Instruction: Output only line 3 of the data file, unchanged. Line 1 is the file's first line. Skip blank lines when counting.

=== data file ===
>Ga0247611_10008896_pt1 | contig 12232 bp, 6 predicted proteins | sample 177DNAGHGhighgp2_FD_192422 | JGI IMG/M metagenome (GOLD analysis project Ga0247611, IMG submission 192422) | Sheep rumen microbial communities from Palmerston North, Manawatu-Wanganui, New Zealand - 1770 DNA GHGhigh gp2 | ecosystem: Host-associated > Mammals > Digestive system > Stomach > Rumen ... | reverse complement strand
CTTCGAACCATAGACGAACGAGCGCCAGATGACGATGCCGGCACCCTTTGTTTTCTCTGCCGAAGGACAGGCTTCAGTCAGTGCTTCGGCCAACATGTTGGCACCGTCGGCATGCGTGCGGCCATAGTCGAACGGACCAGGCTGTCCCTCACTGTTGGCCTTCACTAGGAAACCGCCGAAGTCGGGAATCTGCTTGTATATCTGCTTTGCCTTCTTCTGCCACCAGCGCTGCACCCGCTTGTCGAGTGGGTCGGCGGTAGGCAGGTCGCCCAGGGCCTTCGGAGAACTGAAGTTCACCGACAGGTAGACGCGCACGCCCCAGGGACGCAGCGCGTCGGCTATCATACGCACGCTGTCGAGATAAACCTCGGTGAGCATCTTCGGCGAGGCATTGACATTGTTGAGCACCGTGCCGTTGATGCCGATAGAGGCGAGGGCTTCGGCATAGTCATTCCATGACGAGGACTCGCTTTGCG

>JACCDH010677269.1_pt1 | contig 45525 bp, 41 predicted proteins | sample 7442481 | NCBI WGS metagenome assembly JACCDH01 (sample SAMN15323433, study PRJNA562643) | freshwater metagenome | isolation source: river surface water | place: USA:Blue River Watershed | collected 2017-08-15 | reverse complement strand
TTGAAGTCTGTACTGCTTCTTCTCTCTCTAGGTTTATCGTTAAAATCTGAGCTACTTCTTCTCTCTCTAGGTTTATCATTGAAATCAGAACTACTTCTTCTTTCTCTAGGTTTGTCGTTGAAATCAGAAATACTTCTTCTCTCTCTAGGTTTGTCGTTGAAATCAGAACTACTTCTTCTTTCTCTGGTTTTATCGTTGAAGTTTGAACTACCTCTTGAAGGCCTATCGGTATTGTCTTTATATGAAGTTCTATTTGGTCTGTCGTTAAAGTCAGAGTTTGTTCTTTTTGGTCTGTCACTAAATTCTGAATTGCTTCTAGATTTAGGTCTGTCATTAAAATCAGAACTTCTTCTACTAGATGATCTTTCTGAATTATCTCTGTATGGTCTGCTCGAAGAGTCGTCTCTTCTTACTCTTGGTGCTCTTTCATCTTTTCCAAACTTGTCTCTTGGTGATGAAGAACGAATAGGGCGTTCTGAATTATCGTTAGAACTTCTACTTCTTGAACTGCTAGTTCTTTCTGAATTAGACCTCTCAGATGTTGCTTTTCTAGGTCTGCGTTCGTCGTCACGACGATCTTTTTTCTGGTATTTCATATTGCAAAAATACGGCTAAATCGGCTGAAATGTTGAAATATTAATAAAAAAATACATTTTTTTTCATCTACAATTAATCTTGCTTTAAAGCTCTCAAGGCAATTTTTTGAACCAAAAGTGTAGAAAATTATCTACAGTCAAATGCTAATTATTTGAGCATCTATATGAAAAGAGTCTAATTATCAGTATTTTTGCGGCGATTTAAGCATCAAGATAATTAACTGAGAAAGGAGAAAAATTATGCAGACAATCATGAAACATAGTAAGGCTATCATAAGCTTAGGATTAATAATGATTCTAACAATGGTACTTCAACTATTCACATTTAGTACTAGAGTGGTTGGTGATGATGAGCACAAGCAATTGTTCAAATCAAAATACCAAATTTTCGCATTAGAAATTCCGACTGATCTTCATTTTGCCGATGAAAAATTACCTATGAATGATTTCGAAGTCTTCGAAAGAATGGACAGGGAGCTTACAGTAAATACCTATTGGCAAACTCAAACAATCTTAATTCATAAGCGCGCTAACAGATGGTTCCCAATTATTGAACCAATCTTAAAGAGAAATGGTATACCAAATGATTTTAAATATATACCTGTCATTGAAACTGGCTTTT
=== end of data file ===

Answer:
>JACCDH010677269.1_pt1 | contig 45525 bp, 41 predicted proteins | sample 7442481 | NCBI WGS metagenome assembly JACCDH01 (sample SAMN15323433, study PRJNA562643) | freshwater metagenome | isolation source: river surface water | place: USA:Blue River Watershed | collected 2017-08-15 | reverse complement strand